Monday, 3 June 2013

Repeat talk: 'Woman's Outlook: a surprisingly modern magazine?' Working Class Movement Library, Wednesday 26 June, 2pm

I have been invited to repeat my talk 'Woman's Outlook: a surprisingly modern magazine?' (read a mini-review of the talk in Rochdale to find out what to expect ... ) at the Working Class Movement Library in Salford on Wednesday 26 June at 2pm, as the Library also contains volumes of Woman's Outlook.

The talk is part of the Library's Invisible Histories series, and follows an inspiring talk by the F-Word music editor Cazz Blase on women's motivations for publishing magazines and fanzines, from punk and post-punk era zines such as City Fun to the Riot Grrrl scene. Cazz's talk included an intriguing reference to Moss Side Community Press Women's Co-op, which was active in the 1970s  (find out more about the history of radical and community printing collectives and co-operatives on this fascinating website).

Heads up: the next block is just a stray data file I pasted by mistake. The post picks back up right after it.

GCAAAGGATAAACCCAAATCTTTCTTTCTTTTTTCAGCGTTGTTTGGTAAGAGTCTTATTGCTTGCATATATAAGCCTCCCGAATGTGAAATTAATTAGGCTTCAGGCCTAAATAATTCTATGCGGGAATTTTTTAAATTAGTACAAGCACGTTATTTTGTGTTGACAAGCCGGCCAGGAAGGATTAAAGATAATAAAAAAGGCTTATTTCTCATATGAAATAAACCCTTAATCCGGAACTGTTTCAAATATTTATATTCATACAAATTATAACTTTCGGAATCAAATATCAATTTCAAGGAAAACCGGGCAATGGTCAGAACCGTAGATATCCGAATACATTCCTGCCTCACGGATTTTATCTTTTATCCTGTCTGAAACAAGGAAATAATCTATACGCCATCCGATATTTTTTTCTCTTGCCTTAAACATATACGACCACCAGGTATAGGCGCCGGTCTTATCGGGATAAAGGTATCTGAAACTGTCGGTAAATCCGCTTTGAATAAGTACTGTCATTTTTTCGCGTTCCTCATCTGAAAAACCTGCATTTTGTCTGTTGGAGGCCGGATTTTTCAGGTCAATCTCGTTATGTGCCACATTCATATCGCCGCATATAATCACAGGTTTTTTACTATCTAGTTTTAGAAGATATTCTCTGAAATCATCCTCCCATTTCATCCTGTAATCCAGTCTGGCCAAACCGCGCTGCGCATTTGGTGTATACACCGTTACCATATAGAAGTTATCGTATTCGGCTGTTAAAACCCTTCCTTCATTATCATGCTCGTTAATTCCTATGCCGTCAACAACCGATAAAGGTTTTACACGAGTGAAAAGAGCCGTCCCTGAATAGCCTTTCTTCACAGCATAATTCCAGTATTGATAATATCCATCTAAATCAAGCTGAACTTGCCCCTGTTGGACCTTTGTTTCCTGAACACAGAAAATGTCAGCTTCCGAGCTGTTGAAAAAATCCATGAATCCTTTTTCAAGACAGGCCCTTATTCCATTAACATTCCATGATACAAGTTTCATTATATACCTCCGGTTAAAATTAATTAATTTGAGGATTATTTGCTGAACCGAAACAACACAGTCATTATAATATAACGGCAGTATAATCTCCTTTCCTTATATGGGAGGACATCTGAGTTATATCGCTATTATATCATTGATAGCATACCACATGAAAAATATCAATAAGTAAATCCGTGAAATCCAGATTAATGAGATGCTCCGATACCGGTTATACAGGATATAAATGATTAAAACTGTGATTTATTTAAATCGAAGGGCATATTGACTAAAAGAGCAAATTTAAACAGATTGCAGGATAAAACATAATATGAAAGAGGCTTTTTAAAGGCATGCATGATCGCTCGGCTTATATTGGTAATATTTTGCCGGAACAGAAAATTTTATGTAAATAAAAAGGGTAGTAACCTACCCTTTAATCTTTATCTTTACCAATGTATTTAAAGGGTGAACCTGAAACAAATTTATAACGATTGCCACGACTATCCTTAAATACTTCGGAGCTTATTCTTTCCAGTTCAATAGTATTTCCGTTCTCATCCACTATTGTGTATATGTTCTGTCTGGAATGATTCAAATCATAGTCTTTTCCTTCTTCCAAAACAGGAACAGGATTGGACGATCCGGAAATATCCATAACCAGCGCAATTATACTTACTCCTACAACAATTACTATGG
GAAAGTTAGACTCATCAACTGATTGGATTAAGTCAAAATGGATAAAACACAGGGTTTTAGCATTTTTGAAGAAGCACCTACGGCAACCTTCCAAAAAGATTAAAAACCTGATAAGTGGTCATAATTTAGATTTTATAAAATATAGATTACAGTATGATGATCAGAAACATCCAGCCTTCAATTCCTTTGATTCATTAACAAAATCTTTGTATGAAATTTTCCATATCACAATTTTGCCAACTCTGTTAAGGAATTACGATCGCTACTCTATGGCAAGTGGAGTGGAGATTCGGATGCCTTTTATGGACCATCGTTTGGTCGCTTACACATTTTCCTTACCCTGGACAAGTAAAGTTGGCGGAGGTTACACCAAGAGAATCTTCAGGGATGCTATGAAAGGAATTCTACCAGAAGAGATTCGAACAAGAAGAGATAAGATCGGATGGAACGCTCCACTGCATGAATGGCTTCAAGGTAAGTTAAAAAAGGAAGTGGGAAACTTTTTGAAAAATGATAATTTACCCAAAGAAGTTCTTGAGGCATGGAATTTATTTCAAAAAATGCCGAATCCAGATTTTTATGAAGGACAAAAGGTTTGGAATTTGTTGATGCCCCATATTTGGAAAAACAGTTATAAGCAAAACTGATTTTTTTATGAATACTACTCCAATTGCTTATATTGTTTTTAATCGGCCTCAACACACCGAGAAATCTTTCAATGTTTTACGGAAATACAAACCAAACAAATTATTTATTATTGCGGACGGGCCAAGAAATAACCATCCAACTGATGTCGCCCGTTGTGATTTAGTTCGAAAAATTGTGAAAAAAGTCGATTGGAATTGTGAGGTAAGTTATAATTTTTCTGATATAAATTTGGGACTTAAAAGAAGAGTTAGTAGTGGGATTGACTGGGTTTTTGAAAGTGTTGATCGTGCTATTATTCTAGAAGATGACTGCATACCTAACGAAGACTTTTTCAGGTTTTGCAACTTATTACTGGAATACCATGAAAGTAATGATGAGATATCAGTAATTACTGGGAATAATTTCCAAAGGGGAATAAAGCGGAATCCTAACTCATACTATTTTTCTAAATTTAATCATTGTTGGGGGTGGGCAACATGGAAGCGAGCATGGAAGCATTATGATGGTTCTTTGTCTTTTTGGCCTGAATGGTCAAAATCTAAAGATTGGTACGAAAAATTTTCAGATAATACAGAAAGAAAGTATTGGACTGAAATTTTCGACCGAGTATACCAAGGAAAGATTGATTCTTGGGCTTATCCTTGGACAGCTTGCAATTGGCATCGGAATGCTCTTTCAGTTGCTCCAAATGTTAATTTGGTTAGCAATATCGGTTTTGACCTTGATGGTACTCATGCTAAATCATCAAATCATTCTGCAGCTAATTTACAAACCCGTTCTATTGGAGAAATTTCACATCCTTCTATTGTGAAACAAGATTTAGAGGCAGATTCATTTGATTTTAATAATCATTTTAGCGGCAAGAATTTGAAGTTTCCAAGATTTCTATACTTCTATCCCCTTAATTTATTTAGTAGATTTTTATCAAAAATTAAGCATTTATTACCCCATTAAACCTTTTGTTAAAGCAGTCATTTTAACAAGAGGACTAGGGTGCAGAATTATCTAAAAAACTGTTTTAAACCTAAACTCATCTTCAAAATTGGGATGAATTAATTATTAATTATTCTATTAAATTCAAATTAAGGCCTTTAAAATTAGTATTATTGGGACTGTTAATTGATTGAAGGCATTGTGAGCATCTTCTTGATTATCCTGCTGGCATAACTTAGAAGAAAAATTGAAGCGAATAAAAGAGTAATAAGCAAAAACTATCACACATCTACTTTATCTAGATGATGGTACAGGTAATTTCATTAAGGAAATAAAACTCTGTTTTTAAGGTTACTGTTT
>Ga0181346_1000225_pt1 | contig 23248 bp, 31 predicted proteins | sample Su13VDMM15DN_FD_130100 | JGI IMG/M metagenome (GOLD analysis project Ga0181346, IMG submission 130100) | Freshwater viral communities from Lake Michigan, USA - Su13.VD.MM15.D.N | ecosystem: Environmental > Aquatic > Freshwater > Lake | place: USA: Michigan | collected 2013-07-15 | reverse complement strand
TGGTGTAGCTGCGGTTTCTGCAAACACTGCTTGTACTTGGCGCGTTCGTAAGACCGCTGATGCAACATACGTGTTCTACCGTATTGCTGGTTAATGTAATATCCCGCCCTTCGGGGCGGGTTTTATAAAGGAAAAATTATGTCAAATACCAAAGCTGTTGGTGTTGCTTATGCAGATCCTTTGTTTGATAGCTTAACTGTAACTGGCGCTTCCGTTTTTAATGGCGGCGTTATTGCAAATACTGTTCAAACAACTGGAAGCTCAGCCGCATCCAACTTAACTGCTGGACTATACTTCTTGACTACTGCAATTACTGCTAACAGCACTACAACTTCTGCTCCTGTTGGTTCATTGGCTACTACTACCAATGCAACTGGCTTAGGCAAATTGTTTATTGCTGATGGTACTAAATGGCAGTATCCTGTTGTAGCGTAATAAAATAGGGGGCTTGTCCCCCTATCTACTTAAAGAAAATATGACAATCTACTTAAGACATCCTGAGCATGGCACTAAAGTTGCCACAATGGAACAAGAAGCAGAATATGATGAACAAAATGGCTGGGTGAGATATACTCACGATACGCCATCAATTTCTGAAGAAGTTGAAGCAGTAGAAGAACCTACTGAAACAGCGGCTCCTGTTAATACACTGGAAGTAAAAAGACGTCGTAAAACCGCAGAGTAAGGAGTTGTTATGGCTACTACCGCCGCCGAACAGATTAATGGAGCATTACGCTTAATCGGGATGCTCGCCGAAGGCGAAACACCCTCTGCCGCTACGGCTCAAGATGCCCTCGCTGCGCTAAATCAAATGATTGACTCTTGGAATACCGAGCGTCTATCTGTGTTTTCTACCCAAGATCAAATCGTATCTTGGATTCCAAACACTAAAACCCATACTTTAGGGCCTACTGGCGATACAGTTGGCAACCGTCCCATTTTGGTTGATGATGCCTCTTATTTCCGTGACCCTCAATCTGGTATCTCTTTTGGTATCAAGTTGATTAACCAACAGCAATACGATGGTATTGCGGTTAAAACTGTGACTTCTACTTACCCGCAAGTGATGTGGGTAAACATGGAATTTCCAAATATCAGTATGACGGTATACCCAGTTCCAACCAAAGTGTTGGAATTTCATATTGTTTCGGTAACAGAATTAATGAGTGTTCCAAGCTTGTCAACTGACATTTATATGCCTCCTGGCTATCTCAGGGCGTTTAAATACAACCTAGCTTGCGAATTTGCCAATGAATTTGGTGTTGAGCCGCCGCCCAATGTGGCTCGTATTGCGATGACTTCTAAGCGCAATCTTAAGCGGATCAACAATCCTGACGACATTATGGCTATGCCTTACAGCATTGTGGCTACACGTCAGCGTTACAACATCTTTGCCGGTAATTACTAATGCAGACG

More information about my talk:

Woman's Outlook – a surprisingly modern magazine? 

For nearly five decades, Woman’s Outlook was the voice of the Co-operative Women’s Guild, the campaigning organisation which worked to raise the status of women both in the co-operative movement and in society, and its onetime editor Mary Stott later became a longstanding editor of the Guardian women’s pages.

From its origins in Manchester in 1919, Outlook provided an enticing mixture of articles addressing both the personal and the political, combining fashion, fiction, features and recipes with advice for working women – in many ways, not dissimilar to the content of women’s magazines today!

Woman’s Outlook: a surprisingly modern magazine?’ will explore some of the key issues addressed in Outlook, and look at how the magazine encouraged women to get involved in campaigning for a better world. Topics covered by Outlook such as women's representation in parliament, equal pay and healthy eating remain highly relevant today, and the talk will end by considering whether the type of content provided by 21st century women’s lifestyle magazines has really changed much since the days of Outlook.

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